The final report of the Financial Crisis Inquiry Commission is meant to be the definitive account of the economic crisis that erupted in 2008. Like the 9/11 Commission Report, it seeks to provide a complete account of the circumstances surrounding a cataclysmic event, in this case the worst recession since the Great Depression. Unfortunately, political disagreements among the commission members combined with the complexity of the narrative threaten to consign the report to obscurity.
If that happens, a crucial opportunity will be missed. Even with the adoption of the Dodd-Frank Wall Street Reform and Consumer Protection Act, the regulatory system in place may not be strong enough to prevent another crisis. As the commission members observe, “If we do not learn from history, we are unlikely to fully recover from it.”
While the 9/11 Report was hailed by members of both parties, the Finance Commission faced significant political obstacles from the outset. The causes of the crisis are still much debated on Capitol Hill, and government’s response to the crisis, the Troubled Asset Relief Program, or TARP, is politically poisonous. It is not surprising that none of the Republicans on the commission chose to endorse its findings, deciding instead to issue two lengthy dissents. For one thing, the report offers a stinging indictment of financial deregulation, an article of faith for Republicans—and some Democrats—for the last 30 years.
Already critics are dismissing the commission’s report as a politicized document. In fact, it is grounded in months of research and hundreds of interviews, some facilitated by subpoenas. If not a definitive account of the crisis, it is the most thorough so far and merits serious study. A few of the report’s themes deserve emphasis.
Risky Business. The mortgage industry has been widely pilloried for its unethical lending practices prior to the crisis, and the commission’s report adds depth and detail to that judgment. Yet it is also striking how many American homeowners took advantage of these lax practices, signing on for adjustable-rate mortgages or trying to make a quick profit by “flipping” a second home. Overall, mortgage indebtedness in the United States doubled from 2001 to 2007, from $5.3 trillion to $10.5 trillion. In the wake of the housing market collapse, few parties emerged unscathed.
Irrational Exuberance. Again and again the report cites individuals and institutions who warned of the coming crisis. Beginning in 1999, a nonprofit housing group in California alerted Chairman Alan Greenspan of the Federal Reserve to predatory lending practices. Why were such warnings ignored? With markets surging and retirement and investment accounts following suit, few seemed willing to play spoiler. As one former government official said of the mortgage market: “Everybody was making a great deal of money...and there wasn’t a great deal of oversight going on.”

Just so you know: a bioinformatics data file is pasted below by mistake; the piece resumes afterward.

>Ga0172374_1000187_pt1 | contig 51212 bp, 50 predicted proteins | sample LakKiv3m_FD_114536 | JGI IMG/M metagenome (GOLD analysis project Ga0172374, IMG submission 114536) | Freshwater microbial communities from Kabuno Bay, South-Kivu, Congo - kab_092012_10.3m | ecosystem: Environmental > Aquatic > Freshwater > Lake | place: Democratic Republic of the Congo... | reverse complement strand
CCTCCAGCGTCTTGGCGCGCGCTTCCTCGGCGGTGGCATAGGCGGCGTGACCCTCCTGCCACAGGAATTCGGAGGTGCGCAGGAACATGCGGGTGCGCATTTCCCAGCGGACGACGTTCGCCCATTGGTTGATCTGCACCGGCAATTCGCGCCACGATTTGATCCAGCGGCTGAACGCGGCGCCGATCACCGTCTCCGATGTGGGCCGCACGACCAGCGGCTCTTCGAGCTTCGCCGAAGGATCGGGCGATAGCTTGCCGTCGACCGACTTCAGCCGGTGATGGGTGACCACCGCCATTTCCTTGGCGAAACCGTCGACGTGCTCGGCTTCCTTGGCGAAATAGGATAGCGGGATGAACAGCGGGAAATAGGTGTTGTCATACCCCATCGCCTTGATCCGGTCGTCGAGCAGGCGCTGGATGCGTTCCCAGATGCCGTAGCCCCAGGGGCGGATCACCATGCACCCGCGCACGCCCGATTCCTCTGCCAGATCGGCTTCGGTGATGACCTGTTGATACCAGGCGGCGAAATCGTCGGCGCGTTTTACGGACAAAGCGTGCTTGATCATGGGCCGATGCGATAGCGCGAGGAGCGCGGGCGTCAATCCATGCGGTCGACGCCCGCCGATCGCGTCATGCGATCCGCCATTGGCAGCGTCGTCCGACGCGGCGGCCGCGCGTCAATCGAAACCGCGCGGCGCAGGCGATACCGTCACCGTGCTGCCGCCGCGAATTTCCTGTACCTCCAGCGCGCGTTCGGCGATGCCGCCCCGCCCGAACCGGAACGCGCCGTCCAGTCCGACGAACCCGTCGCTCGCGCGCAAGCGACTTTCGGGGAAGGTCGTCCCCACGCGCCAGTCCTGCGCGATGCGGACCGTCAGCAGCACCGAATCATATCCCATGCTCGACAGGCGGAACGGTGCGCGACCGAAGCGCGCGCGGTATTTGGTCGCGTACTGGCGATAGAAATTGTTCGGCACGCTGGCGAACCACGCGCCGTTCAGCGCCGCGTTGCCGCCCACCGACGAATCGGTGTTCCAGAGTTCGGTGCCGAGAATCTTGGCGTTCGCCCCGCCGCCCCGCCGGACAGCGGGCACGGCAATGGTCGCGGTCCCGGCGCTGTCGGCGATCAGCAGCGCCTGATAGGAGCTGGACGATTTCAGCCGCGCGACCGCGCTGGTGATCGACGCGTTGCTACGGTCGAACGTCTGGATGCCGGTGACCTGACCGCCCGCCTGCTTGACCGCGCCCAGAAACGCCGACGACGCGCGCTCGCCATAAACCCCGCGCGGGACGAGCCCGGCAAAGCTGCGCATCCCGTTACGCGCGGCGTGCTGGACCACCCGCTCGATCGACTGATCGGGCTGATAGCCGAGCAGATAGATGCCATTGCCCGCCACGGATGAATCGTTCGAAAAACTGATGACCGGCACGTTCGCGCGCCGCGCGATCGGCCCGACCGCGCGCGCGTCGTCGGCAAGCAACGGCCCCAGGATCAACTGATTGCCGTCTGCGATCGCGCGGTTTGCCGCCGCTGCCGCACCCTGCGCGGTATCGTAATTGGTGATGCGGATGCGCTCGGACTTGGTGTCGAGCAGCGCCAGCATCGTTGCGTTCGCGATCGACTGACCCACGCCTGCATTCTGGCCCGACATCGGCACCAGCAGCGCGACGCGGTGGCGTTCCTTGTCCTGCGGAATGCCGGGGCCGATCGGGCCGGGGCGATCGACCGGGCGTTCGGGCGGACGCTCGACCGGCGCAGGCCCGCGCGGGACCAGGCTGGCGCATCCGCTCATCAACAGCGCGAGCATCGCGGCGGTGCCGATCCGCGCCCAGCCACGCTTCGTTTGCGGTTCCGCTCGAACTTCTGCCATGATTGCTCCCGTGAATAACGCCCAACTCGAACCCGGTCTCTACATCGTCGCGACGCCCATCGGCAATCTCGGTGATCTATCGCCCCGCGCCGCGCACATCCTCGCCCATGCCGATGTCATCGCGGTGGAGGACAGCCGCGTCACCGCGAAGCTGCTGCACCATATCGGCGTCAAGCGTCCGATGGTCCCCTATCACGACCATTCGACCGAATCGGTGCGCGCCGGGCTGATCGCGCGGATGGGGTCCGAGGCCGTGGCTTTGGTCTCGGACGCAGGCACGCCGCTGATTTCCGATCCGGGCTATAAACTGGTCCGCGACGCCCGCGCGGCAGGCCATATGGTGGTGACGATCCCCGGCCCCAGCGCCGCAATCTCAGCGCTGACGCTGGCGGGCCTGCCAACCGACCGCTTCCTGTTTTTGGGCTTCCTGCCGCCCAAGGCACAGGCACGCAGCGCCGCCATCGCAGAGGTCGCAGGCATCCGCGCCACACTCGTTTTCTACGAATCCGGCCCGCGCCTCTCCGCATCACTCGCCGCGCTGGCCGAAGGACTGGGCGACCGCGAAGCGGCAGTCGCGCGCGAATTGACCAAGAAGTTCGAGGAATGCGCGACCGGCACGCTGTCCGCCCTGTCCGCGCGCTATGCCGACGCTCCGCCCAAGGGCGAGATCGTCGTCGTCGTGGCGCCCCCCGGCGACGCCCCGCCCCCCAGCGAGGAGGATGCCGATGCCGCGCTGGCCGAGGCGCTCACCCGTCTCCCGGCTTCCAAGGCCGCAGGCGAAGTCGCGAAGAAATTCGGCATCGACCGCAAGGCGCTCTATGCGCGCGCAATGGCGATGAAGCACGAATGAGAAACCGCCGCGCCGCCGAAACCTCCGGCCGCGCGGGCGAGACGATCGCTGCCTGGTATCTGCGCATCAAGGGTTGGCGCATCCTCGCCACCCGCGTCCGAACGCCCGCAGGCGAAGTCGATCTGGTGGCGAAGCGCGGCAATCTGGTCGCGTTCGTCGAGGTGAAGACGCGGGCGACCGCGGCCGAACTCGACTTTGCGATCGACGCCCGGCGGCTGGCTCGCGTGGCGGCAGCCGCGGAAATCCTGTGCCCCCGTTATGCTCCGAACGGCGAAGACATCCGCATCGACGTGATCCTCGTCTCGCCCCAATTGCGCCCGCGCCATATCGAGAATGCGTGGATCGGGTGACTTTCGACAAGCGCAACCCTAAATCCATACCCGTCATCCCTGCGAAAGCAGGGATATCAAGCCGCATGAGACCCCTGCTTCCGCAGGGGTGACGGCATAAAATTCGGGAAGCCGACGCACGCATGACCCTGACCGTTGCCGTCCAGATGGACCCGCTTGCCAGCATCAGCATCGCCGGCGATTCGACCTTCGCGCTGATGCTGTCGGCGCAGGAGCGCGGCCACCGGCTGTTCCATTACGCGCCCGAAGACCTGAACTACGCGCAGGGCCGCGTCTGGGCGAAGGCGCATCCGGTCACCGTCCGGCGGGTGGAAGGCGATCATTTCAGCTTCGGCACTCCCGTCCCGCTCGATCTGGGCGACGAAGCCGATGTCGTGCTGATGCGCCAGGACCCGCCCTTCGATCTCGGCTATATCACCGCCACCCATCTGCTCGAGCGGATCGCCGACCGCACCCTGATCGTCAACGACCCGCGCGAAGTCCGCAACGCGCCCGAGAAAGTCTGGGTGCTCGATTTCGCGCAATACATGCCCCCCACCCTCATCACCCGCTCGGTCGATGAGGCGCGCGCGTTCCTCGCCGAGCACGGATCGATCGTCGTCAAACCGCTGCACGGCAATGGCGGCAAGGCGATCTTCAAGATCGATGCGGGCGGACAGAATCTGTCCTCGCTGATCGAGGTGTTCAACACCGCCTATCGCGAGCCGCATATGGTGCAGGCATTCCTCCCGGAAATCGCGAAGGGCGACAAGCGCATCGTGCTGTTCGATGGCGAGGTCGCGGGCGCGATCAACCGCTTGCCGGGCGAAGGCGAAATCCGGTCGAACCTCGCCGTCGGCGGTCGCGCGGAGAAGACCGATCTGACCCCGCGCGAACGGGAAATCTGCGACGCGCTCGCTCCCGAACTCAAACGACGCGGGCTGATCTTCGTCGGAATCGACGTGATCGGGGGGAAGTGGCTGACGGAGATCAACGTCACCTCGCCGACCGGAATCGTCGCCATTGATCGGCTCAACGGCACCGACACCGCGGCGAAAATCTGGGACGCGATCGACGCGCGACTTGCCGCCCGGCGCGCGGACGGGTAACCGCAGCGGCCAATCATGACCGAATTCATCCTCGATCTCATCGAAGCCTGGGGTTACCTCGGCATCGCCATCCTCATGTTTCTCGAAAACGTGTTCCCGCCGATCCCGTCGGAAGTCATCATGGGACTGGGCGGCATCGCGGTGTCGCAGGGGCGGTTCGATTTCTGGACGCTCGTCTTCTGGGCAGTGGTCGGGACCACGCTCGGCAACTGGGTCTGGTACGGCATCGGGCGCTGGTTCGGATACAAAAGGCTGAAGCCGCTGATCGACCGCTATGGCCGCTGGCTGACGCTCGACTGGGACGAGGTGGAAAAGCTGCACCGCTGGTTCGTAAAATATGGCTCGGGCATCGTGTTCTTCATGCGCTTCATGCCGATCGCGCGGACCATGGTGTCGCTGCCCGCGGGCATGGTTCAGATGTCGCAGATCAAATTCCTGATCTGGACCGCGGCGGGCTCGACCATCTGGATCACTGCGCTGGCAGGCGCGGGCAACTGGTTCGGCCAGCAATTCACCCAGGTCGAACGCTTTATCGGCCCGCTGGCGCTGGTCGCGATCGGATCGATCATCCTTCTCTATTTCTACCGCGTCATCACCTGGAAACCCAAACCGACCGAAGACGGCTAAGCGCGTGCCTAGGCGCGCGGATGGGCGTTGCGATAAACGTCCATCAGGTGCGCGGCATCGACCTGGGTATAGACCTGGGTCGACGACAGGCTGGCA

Markets Unbound. “The financial system we examined bears little resemblance to that of our parents’ generation,” the report’s authors write. And yet the regulatory regime in place during the crisis was created to deal with financial problems that arose generations ago. In some instances, those reforms had been severely weakened. In the case of the Glass-Steagall Act, which sought to regulate the activities of the banking industry, the reform was repealed altogether. The triumph of the gospel of deregulation led to risky decisions that valued short-term profits over long-term investment.
Watching the Watchdogs. Public institutions with the power to rein in questionable practices failed to act, most notably the Federal Reserve. Meanwhile, Moody’s and other ratings agencies charged with assessing the strength of financial instruments repeatedly awarded misleading ratings. In case after case, individuals failed in their professional and ethical responsibilities.
With the Dow Jones Industrial Average hitting 12,000 in January for the first time since 2008, it is tempting to let the financial crisis fade into history. Yet as Wall Street surges, the economy still sputters, in very large part because of the events of two years ago. A final reckoning is necessary both to determine what went wrong and to ensure the system does not fail again. The rise and fall of the housing market is an example of corporate malfeasance not unlike the rush to war in Iraq in 2003, with both individuals and institutions playing a part. Some national soul-searching seems in order.
That examination could well begin with the 633-page report from the Financial Crisis Commission. Though short on analysis and weakened by Republican dissenters, it recognizes the crisis for the fundamental failure of responsibility it was. And for the average reader, the report offers a simple judgment amid an ocean of detail, one that could serve to temper the next wave of market madness: “We conclude this financial crisis was avoidable.”